Hideo Kojima is synonymous with the Metal Gear series he created at Konami back in 1987, and since Metal Gear Solid: Tactical Espionage Action, Yoji Shinkawa has been recognized as the graphic artist behind the look of Metal Gear.
When these two aren't involved in a Metal Gear title, sales tend to drop as the fanbase is in it for their vision, not just the brand.
Their latest game, Metal Gear Solid V: The Phantom Pain, also lists every scenario creator, writer, and level designer involved in each individual mission, a strong showing of respect for creators even when they're not the leads. Now recently there's been some shenanigans going on in Konami that has lead to Kojima parting ways with them, but since then Kojima has received a lot of support from his fans online, basically doubled in twitter followers and breaking 1 million: It'll be interesting to see what Kojima does next, and what Konami will do with MGS without the original creator As many Japanese grow up reading manga and perhaps aspiring to be mangaka themselves, there's a strong culture of drawing there.
This carries over to video games, where many beloved franchises are famous for their distinct style and distinct artists. Dragon Quest is synonymous with Toriyama Akira: The 8-16bit Final Fantasy's are synonymous with Amano, and his iconic designs still persist in the latest titles: Tetsuya Nomura started off as a humble debugger, but his artistic talents were recognized and how he's the face of newer series like Kingdom Hearts: The strong art direction in Japanese titles (even their movie tie-ins) has also gone on to inspire hit western franchises too: "Yeah, you know we actually reference a lot from Final Fantasy: The Spirits Within.
We used a lot of their GUIs and the way they did their ship - that was kind of like in some of the early designs for the Normandy.
Our attack helicopters are loosely based off that movie.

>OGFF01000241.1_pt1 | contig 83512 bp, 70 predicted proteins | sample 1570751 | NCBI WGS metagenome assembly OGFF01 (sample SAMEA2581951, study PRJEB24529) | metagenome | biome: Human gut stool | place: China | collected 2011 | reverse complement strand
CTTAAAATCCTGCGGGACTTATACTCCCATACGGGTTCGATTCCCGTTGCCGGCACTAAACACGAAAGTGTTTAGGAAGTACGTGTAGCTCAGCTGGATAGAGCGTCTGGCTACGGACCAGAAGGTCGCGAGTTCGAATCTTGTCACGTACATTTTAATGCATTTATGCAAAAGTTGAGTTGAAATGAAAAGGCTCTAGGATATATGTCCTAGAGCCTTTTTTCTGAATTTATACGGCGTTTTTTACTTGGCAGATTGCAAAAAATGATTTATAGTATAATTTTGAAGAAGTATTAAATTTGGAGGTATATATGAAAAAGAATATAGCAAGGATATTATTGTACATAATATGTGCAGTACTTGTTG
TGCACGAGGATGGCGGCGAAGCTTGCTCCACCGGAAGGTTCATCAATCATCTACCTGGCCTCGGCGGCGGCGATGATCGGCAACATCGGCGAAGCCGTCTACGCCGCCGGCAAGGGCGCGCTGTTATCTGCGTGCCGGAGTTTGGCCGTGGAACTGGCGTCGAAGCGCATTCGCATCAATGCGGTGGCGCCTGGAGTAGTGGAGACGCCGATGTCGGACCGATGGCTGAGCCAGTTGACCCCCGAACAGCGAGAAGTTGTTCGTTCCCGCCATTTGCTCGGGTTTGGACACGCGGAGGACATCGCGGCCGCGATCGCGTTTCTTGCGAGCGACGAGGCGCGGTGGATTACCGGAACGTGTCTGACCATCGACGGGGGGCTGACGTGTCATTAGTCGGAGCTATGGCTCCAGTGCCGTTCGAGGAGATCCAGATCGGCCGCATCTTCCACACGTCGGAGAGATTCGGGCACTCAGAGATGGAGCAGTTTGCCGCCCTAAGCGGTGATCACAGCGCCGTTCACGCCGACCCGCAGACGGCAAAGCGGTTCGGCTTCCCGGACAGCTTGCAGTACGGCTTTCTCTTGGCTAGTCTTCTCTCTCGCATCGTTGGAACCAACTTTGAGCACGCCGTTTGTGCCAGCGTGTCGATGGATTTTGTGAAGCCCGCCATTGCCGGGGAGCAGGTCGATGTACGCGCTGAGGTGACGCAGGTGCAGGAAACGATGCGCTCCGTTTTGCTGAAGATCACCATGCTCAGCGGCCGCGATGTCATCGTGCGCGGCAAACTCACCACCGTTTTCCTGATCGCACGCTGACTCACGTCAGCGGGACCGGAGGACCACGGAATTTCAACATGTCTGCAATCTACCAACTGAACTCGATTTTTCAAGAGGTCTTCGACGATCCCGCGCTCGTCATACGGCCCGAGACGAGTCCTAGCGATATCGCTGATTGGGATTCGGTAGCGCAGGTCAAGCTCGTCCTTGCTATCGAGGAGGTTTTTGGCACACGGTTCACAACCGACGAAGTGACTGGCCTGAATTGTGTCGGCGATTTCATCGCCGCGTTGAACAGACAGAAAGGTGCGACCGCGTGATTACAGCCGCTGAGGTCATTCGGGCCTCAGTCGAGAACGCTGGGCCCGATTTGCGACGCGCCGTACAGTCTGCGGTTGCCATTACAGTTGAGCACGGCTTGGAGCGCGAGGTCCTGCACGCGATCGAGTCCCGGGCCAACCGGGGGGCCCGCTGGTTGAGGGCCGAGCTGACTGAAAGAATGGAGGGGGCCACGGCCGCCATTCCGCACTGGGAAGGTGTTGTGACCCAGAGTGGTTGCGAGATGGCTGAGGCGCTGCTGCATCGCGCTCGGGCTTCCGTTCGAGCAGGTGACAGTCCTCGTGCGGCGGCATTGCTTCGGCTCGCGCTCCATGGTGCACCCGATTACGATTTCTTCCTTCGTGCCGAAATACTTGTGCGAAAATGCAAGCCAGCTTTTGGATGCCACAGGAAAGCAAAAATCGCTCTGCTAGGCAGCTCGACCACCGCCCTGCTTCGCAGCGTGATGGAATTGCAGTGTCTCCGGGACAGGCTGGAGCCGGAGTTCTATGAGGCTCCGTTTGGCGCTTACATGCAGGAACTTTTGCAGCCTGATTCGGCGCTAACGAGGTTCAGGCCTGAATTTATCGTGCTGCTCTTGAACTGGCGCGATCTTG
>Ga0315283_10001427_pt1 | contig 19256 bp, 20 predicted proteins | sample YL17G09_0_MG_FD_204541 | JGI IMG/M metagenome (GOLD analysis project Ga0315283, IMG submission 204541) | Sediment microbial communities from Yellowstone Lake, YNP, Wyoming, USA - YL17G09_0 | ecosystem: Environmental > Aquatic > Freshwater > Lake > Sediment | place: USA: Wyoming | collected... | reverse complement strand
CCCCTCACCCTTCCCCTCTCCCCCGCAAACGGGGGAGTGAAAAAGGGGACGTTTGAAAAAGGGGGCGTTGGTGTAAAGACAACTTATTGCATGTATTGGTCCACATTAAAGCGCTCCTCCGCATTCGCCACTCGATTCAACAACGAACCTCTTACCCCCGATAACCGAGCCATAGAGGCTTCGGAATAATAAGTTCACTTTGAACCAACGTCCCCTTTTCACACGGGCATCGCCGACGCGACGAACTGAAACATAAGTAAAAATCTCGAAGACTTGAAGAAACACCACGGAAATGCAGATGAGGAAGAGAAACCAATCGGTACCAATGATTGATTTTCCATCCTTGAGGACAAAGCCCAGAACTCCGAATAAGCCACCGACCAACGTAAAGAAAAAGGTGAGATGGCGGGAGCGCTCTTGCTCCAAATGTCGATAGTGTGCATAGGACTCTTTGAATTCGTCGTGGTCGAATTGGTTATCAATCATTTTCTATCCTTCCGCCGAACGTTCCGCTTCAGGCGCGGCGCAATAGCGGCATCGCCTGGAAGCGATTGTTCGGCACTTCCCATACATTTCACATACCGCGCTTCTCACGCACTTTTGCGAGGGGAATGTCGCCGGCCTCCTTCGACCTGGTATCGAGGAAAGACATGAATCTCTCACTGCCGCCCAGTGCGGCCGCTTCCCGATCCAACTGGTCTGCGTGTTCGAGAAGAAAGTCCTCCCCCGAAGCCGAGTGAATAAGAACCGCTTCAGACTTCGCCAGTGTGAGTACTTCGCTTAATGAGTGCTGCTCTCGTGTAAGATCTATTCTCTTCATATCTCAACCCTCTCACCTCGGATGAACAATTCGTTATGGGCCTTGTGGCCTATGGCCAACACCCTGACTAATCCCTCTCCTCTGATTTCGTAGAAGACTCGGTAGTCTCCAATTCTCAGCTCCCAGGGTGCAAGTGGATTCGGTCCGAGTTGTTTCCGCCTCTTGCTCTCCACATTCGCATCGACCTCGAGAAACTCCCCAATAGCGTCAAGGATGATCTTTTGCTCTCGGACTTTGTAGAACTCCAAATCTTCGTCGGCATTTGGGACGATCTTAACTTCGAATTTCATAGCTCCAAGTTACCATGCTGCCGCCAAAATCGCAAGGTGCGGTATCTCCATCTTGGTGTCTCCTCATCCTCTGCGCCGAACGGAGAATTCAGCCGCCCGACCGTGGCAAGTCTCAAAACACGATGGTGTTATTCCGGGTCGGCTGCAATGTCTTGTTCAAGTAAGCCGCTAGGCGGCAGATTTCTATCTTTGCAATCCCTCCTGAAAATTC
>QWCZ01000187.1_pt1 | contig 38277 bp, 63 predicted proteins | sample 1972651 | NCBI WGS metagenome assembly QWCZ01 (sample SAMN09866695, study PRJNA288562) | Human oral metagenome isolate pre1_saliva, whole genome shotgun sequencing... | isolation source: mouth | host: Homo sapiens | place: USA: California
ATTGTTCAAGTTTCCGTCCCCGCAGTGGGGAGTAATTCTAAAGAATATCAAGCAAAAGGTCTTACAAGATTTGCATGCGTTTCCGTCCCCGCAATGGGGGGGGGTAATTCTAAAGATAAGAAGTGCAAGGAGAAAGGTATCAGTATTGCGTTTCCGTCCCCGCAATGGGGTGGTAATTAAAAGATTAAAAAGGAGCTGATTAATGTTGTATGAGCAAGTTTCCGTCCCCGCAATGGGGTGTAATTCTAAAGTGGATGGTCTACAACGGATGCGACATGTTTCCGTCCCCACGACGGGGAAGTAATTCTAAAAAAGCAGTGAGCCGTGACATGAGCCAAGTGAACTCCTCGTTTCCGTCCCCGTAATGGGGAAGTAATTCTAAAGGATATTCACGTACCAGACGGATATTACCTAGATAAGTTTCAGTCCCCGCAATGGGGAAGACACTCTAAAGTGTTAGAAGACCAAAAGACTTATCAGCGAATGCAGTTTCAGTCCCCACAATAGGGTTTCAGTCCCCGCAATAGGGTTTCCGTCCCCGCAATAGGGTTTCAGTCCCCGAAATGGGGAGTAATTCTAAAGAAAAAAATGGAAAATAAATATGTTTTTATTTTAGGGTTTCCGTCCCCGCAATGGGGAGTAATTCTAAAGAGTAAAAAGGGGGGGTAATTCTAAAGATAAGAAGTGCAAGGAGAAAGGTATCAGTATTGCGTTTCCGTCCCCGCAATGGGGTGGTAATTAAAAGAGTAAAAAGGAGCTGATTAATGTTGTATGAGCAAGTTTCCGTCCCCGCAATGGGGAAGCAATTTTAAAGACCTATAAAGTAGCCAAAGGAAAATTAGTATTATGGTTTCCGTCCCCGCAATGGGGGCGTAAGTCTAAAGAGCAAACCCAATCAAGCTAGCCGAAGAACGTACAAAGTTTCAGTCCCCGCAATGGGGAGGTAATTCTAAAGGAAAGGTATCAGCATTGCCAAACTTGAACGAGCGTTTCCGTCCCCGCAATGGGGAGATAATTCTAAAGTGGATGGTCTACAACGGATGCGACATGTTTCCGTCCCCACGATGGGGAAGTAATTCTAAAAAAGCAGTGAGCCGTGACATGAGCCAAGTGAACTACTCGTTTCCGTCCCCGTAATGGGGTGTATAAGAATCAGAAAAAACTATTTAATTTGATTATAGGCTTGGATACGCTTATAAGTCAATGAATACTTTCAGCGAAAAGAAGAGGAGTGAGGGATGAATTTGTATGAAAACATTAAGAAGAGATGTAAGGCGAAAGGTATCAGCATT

There's some great stuff, especially their glowing GUI screens; we used those a lot.
I keep a folder of that stuff and I still actually tell the guys 'just go back and look at that.
Change it like that!'" -Mass Effect Was Inspired by Final Fantasy (The Movie) Now on gameplay in particular... Arcade roots One of the differences in Japanese vs Western gaming culture is the prevalence (and persistence) of arcades.
Many Japanese game developers grew up with visits to the arcade, which tends to have action oriented games of dungeon brawling like Black Tiger to head on versus battling like Street Fighter II.
These are very 'impact' intensive games, how movement and attacking is balanced game mechanically has to be taken in consideration with how it's portrayed visually and audibly. Or how a game experience is portrayed physically too The arcade scene was (and still is) very experimental, leading to a lot of innovation (as well as busts and the occasiona 'ahead of its time' tragedy) in game design and presentation, judged by the democratic process of players popping more spare change into the titles they like. The 'music game' boom was kicked off in Japanese arcades ...then a US company patent their 3rd party guitar controller and locked Konami out of the market... This contrasts to the 'storytelling' approach Japanese titles are also known for, like Final Fantasy or Dragon Quest.
Those titles were inspired by tabletop RPG's like D&D and early video game dungeon crawlers like Wizardry, but adapted the storytelling conventions popular in manga. You see this convergence of arcade-action and manga-storytelling action-RPG's like Secret of Mana, Zelda, and the upcoming Final Fantasy XV. Japanese women are among the famous creators of top manga (and video games!) Sailor Moon (1992 ver.), a popular anime show aimed at girls in Japan In the US, things like comic books and video games were seen as "boy's activities" and frowned upon for girls to be involved in.